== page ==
It’s that time of year again. Christmas lights are up, children are out of school, and your favorite holiday movies are playing. Some of those movies continue to melt the hearts of viewers.
The Hallmark Channel continues the holiday tradition with their new film Christmas Everlasting. The movie is the 262nd installment for its Hallmark Hall of Fame presentation. The star-studded cast includes Tatyana Ali, Patti Labelle and Dondre T. Whitfield.
We spoke with Whitfield on his role and career.
LOS ANGELES SENTINEL: Thanks for speaking with us. You’ve had a successful career. What got you into acting?
DONDRE T. WHITFIELD: It all began with my teacher in elementary school. She was the only teacher who lived in my neighborhood, which was in the rough part of Brooklyn. She was one of the very few black teachers and was in charge of the school plays. Even on a teacher salary, she bought the actors shoes since the majority couldn’t afford them. She even changed the original West Side Story into an African version. My teacher spoke life into me. I often say the gift of imagination is the greatest gift you can give. Being an actor in this neighborhood was similar to joining a glee club.
LAS: Did you receive backlash from your peers about it?
WHITFIELD: Oh yeah. I told her, are you trying to get me beat up? One day I got in trouble for stepping out of line during a fire drill. I had a choice to be in the play or detention. Instead of detention, I chose the play instead. That started it all. Her name was Elaine Jackson. She just passed two weeks ago.
LAS: Sorry to hear that.
Whitfield: No worries. It was devastating but the work that I do now by speaking life into kids was a result from her kindness.
LAS: Let’s talk about the movie. What was your favorite part of filming Christmas Everlasting?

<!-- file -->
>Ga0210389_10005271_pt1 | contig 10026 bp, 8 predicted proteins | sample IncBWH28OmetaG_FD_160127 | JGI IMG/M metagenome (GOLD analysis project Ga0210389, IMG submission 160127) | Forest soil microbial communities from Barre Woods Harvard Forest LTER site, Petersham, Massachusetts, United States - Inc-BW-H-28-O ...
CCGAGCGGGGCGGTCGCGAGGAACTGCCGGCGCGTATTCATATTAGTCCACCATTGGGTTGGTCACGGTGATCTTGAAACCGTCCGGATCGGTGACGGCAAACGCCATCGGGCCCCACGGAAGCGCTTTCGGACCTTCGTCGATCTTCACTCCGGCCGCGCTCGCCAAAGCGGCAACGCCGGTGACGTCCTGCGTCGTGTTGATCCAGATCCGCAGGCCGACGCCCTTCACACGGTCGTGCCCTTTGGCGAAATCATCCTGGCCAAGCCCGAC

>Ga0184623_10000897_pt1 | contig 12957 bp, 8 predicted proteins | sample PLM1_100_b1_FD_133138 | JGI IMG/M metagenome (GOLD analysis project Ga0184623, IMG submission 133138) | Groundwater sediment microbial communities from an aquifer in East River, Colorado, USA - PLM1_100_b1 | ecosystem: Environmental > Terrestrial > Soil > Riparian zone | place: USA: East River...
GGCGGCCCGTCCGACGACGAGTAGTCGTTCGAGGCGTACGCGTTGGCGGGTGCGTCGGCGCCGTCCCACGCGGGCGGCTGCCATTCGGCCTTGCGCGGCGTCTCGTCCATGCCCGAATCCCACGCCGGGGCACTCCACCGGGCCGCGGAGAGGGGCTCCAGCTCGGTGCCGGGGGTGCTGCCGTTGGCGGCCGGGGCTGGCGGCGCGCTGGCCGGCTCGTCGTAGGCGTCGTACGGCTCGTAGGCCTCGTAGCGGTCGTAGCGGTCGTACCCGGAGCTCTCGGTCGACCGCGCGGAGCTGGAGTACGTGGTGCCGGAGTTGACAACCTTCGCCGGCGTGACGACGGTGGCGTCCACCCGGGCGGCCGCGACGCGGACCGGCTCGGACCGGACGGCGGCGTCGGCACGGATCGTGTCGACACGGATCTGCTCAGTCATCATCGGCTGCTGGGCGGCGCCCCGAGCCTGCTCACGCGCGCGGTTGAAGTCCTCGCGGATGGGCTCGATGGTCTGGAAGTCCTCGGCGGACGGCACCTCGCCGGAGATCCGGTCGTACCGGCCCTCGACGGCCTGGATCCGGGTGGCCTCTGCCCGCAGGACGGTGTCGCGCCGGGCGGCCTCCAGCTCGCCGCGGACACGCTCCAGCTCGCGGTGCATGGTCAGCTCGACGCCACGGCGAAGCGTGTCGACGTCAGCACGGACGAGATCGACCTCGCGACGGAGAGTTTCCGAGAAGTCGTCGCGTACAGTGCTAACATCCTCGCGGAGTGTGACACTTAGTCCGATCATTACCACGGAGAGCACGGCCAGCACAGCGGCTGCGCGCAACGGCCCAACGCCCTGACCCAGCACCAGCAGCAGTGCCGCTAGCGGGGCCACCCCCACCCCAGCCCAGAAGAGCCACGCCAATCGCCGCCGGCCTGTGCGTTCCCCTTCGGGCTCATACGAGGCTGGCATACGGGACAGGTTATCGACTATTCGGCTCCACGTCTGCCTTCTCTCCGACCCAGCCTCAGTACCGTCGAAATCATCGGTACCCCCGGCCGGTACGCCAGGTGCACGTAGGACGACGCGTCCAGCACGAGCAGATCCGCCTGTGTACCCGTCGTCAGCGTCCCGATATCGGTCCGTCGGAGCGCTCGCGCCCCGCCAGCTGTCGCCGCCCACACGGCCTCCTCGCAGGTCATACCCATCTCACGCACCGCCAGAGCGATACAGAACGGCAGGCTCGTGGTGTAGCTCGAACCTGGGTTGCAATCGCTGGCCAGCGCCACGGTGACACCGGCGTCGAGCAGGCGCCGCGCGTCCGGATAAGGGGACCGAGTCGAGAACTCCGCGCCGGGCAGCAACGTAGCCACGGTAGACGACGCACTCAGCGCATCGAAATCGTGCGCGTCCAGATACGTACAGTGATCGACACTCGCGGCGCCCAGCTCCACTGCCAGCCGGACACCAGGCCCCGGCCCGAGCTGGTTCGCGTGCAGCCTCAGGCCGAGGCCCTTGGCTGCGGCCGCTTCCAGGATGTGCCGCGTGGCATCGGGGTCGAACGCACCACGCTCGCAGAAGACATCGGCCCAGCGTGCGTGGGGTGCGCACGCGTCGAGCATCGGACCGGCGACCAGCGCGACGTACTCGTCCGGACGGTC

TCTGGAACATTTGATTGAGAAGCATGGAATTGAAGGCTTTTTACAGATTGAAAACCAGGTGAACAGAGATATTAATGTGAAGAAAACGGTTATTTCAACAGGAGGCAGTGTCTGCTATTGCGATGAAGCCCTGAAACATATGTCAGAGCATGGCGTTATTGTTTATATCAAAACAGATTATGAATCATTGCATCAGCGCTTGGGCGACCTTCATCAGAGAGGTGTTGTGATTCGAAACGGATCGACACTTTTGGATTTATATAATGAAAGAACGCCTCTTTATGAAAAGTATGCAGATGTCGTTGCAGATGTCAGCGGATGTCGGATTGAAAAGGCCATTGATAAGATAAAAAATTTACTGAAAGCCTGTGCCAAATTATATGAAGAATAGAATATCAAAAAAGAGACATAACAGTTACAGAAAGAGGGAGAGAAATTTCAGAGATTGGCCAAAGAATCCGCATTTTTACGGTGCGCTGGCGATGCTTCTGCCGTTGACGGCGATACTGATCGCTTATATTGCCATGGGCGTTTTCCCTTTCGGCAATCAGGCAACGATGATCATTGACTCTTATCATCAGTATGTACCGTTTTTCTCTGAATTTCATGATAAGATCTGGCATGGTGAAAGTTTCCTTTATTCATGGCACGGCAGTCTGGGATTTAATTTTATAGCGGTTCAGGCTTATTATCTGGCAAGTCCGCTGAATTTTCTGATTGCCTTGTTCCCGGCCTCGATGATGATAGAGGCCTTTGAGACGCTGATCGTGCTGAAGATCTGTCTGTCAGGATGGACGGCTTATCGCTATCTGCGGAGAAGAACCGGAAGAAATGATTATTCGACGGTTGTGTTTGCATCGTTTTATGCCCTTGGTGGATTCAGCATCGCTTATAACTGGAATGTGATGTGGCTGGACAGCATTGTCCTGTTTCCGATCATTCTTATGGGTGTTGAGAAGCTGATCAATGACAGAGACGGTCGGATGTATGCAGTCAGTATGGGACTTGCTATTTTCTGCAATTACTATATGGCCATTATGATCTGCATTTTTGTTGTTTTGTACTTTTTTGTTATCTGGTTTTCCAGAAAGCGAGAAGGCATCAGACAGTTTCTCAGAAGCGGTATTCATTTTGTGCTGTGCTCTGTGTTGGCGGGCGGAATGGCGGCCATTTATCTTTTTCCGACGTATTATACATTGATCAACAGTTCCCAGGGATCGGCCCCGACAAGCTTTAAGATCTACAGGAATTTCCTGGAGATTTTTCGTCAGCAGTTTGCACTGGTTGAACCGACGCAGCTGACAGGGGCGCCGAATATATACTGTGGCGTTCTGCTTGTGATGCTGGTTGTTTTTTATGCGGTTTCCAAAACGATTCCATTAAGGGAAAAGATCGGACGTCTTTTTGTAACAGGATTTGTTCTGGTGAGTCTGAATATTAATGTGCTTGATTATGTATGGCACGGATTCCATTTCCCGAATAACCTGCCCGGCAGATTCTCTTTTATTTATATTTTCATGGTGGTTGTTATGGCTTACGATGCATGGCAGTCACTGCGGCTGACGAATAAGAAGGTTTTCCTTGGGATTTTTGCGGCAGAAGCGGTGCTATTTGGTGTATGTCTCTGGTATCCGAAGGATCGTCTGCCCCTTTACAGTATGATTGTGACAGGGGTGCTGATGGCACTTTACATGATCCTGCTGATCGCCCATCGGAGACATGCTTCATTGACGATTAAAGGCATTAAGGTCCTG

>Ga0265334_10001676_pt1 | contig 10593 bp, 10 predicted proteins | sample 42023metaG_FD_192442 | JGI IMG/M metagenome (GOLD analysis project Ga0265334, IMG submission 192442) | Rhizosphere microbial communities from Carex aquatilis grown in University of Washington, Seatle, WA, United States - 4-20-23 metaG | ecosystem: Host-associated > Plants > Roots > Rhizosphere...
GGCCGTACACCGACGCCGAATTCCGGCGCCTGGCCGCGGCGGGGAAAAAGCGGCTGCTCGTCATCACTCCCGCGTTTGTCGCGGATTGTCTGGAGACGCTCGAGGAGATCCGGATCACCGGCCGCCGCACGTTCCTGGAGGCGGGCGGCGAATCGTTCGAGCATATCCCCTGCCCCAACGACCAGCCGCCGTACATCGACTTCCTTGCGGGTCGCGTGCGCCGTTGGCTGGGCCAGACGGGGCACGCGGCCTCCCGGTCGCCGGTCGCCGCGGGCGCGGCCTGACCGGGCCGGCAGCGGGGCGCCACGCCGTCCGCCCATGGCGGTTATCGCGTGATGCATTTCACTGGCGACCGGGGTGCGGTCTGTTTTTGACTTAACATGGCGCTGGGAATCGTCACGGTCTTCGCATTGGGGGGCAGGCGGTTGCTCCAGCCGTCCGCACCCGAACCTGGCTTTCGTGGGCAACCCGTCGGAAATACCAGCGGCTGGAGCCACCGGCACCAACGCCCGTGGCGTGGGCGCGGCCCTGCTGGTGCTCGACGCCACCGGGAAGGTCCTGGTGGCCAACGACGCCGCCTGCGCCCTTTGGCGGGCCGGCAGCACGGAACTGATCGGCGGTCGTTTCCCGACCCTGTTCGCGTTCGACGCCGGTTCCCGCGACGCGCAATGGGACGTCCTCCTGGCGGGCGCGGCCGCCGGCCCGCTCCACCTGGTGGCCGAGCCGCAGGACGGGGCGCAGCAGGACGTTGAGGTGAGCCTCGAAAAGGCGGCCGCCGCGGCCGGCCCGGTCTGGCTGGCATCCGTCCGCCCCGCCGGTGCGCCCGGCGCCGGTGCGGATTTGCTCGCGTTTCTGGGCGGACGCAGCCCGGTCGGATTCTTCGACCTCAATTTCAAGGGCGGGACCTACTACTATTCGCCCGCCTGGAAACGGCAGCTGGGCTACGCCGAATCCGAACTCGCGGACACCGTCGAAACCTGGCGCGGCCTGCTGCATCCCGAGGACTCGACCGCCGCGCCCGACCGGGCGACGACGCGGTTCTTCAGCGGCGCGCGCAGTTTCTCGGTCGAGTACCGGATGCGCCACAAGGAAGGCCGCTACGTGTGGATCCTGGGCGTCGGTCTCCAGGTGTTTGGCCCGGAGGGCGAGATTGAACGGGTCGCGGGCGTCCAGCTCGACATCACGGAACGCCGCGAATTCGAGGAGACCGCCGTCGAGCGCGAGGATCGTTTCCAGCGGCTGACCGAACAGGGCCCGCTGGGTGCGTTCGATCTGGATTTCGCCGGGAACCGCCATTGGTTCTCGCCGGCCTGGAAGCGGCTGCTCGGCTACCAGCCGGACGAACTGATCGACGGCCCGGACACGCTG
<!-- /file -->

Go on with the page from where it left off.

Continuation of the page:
Whitfield: Working with Dennis Haysbert was great. He’s just a constant professional and great talent. We are both huge golfers and played on our days off. Also, working with Tatyana Ali. We connect on a certain level because we are both spouses and both have children. But the thing that truly moved me was working with Patti Labelle.
LAS: You have a connection with her right?
Whitfield: Yes I do. She has been somewhat of a surrogate mother to me. I met her years ago and even took a picture. I learned from by just watching her. Every time I watched her perform, it was as if her life was hanging in the balance. She was always giving her all. I vowed if I ever had a platform like she has, I would do the same. Meeting her was phenomenal. Months before filming, I told her one day we would work together. Later that year, we were working together and she was playing my mother. It was unreal.
LAS: You speak a lot about inspiration. What advice would you give to someone who is in a rut?
Whitfield: When someone tells you that you can’t, they are really saying that I can’t. You have to be careful on who you allow to speak life and death into your existence. When someone says you can’t, they are speaking death to your existence. That message becomes an info-commercial to your life. It will begin to inform the things that you do.